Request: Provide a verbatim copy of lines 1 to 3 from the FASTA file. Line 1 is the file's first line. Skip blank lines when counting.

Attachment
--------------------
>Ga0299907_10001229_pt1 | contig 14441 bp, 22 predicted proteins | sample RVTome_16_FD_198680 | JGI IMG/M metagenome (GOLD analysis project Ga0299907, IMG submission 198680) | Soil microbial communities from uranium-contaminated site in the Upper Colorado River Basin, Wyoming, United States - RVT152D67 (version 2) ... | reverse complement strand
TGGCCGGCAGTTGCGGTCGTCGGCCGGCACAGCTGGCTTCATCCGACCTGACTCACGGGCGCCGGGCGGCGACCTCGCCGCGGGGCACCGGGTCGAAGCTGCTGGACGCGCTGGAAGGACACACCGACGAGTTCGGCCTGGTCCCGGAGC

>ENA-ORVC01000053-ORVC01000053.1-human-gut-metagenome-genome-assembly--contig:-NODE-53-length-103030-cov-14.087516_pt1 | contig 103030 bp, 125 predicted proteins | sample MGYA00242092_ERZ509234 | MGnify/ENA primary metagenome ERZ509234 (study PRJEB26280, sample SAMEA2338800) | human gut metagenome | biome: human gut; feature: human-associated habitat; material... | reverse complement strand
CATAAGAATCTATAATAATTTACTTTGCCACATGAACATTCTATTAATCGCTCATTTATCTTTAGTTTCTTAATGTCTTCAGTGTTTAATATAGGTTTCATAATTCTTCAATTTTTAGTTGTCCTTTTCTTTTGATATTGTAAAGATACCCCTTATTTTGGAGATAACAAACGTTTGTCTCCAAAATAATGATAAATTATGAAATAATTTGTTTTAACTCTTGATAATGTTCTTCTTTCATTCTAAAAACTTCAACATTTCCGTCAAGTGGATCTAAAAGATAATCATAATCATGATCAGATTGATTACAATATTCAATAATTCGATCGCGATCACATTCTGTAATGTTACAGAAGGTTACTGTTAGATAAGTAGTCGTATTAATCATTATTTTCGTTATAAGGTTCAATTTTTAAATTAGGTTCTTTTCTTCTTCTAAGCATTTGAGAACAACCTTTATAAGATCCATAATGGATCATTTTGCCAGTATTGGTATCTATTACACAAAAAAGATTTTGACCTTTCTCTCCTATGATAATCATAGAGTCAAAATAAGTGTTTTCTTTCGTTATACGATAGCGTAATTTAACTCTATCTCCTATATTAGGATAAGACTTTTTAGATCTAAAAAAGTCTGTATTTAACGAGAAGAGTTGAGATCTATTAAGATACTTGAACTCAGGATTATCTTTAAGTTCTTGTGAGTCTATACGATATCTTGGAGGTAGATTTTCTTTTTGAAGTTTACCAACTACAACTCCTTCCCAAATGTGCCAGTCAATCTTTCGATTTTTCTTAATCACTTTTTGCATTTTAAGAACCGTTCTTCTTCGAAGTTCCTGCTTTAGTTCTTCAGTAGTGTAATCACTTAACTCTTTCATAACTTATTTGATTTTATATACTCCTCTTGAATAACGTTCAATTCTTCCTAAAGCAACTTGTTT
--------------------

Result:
>Ga0299907_10001229_pt1 | contig 14441 bp, 22 predicted proteins | sample RVTome_16_FD_198680 | JGI IMG/M metagenome (GOLD analysis project Ga0299907, IMG submission 198680) | Soil microbial communities from uranium-contaminated site in the Upper Colorado River Basin, Wyoming, United States - RVT152D67 (version 2) ... | reverse complement strand
TGGCCGGCAGTTGCGGTCGTCGGCCGGCACAGCTGGCTTCATCCGACCTGACTCACGGGCGCCGGGCGGCGACCTCGCCGCGGGGCACCGGGTCGAAGCTGCTGGACGCGCTGGAAGGACACACCGACGAGTTCGGCCTGGTCCCGGAGC

>ENA-ORVC01000053-ORVC01000053.1-human-gut-metagenome-genome-assembly--contig:-NODE-53-length-103030-cov-14.087516_pt1 | contig 103030 bp, 125 predicted proteins | sample MGYA00242092_ERZ509234 | MGnify/ENA primary metagenome ERZ509234 (study PRJEB26280, sample SAMEA2338800) | human gut metagenome | biome: human gut; feature: human-associated habitat; material... | reverse complement strand